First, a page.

Golden Pass plans power plant of up to 250 MW at LNG project

Golden Pass Products LLC and Golden Pass Pipeline LLC on Oct. 13 filed air emissions data, including data for six planned gas-fired turbines, with the Federal Energy Regulatory Commission related to their liquefied natural gas (LNG) project in Texas.

On July 7, Golden Pass Products and Golden Pass Pipeline filed their respective applications with FERC seeking authorization for the Golden Pass LNG Export Project.

“Golden Pass continues to prosecute the requisite permits necessary for receipt of a final order authorizing the Golden Pass LNG Export Project,” the Oct. 13 filing said. “In this regard, Golden Pass is submitting an update to the Prevention of Significant Deterioration (PSD) Permit Application. The PSD Permit Application was filed with FERC on September 12, 2014.”

This data is also part of the ongoing air permitting process for this project at the Texas Commission on Environmental Quality.

The GPX Terminal and MP1 Compressor Station are to be located in Jefferson County, Texas. The gas-fired turbines are to be used to drive compressors for refrigeration of natural gas to facilitate the natural gas liquefaction process. Six turbines equipped with heat recovery steam generators (HRSGs) will be used at the GPX Terminal, two per liquefaction train. There would be two General Electric Frame 7EA gas turbine drivers per train. The GPX Project will also include one gas-fired auxiliary boiler.

Project contacts related to the air permitting are: Jennifer Monopolis (832) 625 4895, Mark Burley (832) 624-3852 or Robert Tomlinson (713) 860-6348.

The proposed facilities would be contiguous to and integrated with the existing LNG import terminal owned and operated by Golden Pass LNG Terminal LLC in the vicinity of Sabine Pass, Texas. Golden Pass has asked the commission to issue a final order no later than July 1, 2015. Authorization by then is necessary to allow for completion of construction, testing and final commissioning of the project facilities to achieve commercial startup of Train 1 in September 2019, Train 2 by March 2020, and Train 3 by September 2020.

Golden Pass Products proposes to construct and operate three liquefaction trains with a total capacity to produce up to 15.6 million metric tons per of LNG annually, equivalent to 740 Bcf. Golden Pass Products further proposes to modify the existing LNG import terminal facilities to provide for optimization of existing facilities and equipment.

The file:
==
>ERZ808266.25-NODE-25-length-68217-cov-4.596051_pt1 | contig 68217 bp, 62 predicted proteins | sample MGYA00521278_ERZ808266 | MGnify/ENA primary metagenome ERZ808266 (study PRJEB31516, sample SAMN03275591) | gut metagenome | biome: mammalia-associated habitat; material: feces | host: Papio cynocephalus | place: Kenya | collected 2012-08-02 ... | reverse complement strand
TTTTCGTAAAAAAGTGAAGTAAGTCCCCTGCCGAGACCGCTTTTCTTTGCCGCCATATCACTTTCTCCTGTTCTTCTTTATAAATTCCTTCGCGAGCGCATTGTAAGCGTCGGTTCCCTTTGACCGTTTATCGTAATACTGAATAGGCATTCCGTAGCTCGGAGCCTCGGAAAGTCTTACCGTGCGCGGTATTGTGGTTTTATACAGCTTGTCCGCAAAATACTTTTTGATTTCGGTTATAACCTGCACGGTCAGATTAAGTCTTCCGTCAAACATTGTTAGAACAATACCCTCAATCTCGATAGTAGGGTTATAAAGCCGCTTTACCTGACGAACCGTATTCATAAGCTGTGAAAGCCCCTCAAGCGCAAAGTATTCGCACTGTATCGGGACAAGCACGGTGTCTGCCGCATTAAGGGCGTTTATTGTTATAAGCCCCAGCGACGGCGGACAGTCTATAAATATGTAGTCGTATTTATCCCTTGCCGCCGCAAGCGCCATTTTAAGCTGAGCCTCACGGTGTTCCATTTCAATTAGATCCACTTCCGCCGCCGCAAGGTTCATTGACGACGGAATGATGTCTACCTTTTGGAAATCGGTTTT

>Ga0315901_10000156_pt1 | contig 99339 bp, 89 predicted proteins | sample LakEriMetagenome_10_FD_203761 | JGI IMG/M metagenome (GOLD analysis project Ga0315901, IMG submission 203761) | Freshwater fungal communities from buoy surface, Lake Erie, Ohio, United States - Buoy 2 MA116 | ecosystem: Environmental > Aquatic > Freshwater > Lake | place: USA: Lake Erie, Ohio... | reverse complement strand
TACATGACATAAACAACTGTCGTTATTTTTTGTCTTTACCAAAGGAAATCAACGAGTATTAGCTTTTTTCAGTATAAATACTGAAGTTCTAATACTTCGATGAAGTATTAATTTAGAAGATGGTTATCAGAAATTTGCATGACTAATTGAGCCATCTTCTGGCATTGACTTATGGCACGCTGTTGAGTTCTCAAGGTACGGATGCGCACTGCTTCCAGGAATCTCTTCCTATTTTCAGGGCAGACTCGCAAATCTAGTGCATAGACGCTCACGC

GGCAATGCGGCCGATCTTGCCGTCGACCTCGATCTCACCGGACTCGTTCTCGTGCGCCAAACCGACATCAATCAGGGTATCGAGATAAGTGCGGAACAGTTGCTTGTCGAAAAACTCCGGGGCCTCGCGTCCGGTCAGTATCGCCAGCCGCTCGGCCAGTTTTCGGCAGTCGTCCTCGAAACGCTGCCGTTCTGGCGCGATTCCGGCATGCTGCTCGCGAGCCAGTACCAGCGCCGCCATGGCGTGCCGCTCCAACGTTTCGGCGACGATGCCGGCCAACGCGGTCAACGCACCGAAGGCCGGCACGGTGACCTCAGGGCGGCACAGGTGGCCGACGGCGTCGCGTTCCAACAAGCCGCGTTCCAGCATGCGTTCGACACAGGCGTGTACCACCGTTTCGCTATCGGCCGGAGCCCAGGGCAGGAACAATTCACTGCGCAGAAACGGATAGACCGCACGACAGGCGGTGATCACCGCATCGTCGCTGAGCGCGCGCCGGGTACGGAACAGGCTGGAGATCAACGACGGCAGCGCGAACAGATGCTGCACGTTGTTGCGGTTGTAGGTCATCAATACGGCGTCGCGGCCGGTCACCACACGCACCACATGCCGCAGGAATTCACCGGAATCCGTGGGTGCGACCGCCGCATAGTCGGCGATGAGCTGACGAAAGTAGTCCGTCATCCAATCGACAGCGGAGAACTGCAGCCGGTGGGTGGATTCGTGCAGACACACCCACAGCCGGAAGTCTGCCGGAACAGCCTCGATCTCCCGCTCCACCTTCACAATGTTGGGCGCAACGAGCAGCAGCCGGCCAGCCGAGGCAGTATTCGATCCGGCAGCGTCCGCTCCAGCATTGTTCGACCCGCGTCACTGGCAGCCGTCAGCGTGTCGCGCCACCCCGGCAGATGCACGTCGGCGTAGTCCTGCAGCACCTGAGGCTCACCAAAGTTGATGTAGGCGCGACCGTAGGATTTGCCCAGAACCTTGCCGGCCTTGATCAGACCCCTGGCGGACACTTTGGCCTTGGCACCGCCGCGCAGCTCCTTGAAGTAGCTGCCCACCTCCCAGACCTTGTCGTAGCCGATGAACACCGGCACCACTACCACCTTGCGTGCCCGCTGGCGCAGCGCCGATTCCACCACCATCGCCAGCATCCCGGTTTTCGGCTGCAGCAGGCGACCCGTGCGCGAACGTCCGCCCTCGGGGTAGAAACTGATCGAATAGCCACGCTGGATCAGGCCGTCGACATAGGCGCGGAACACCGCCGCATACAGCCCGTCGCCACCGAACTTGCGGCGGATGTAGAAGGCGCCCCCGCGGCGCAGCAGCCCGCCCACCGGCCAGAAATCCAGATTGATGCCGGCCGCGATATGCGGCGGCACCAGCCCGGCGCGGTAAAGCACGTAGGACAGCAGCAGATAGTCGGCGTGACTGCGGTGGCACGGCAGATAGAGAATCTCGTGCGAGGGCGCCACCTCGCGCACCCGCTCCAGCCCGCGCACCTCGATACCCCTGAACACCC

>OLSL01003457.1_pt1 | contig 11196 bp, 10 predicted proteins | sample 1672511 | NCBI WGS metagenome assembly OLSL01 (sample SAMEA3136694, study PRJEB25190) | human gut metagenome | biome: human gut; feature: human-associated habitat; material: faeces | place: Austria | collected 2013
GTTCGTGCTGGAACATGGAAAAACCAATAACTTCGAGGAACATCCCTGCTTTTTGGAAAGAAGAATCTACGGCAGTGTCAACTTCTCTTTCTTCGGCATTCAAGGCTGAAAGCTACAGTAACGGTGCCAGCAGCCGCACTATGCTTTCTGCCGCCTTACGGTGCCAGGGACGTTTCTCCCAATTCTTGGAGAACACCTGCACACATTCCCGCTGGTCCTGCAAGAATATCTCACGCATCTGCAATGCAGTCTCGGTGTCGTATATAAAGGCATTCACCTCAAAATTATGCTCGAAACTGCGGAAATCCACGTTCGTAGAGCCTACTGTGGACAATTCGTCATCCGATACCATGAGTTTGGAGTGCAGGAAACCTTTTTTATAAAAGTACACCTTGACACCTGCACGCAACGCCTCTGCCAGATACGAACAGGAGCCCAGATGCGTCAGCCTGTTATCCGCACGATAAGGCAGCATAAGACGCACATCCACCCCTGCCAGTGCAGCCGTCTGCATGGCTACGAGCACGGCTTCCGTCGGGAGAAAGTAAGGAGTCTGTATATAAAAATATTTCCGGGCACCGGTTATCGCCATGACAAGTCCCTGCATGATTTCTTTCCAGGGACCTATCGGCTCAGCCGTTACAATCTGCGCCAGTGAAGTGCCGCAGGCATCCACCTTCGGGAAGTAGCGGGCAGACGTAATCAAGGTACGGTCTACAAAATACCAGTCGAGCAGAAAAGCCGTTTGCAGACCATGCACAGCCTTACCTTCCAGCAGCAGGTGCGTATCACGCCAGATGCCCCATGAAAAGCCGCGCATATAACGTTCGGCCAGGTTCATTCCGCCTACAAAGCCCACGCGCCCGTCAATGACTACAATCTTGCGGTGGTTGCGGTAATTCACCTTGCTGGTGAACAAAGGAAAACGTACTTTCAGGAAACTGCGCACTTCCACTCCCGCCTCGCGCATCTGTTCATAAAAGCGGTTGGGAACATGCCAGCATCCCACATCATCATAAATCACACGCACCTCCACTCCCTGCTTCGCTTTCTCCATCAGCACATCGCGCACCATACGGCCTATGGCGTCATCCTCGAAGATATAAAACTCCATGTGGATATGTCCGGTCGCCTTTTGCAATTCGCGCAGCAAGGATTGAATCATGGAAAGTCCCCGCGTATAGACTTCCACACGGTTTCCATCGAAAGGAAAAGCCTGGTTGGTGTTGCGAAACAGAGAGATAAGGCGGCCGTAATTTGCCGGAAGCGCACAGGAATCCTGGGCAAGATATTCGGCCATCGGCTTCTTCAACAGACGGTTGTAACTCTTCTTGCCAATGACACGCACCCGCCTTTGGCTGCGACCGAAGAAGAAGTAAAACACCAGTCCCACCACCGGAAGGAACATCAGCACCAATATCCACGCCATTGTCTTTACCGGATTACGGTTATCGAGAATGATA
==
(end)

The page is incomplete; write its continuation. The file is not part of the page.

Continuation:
In addition, Golden Pass Products proposes: feed gas treatment facilities, including removal systems for mercury, carbon dioxide, hydrogen sulfide and heavy hydrocarbons; and a 200 MW-250 MW self-generation power plant.

Said one permit document about the power plant: “Power will be generated utilizing [high pressure] steam to drive [steam turbine generators]. Three (3) STGs will be located, one (1) in each train, and use HP steam by expanding it to very low pressure steam to generate electric power. The exhaust from the STG will be condensed via a surface condenser and the condensate pumped to a recovered condensate tank. The power generation capacity of each STG is expected to be about 100 MW. The liquefaction facility internal power grid will be connected to the utility power grid (Entergy) for back‐up power demand in case of a trip of an individual STG as well as for startup power demand.”

Golden Pass Pipeline wants to construct and operate compression and looping facilities on its existing interstate pipeline in Texas and Louisiana, and to modify certain existing interconnection facilities to provide for bi-directional service related to the LNG project.

The Golden Pass Export Project represents a $10bn capital investment. Golden Pass Products is owned by QTL U.S. Terminal LLC, an affiliate of Qatar Petroleum International Limited, and Golden Pass LNG Terminal Investments LLC, an affiliate of Exxon Mobil Corp.

About Barry Cassell 20414 Articles
Barry Cassell is Chief Analyst for GenerationHub covering coal and emission controls issues, projects and policy. He has covered the coal and power generation industry for more than 24 years, beginning in November 2011 at GenerationHub and prior to that as editor of SNL Energy’s Coal Report. He was formerly with Coal Outlook for 15 years as the publication’s editor and contributing writer, and prior to that he was editor of Coal & Synfuels Technology and associate editor of The Energy Report. He has a bachelor’s degree from Central Michigan University.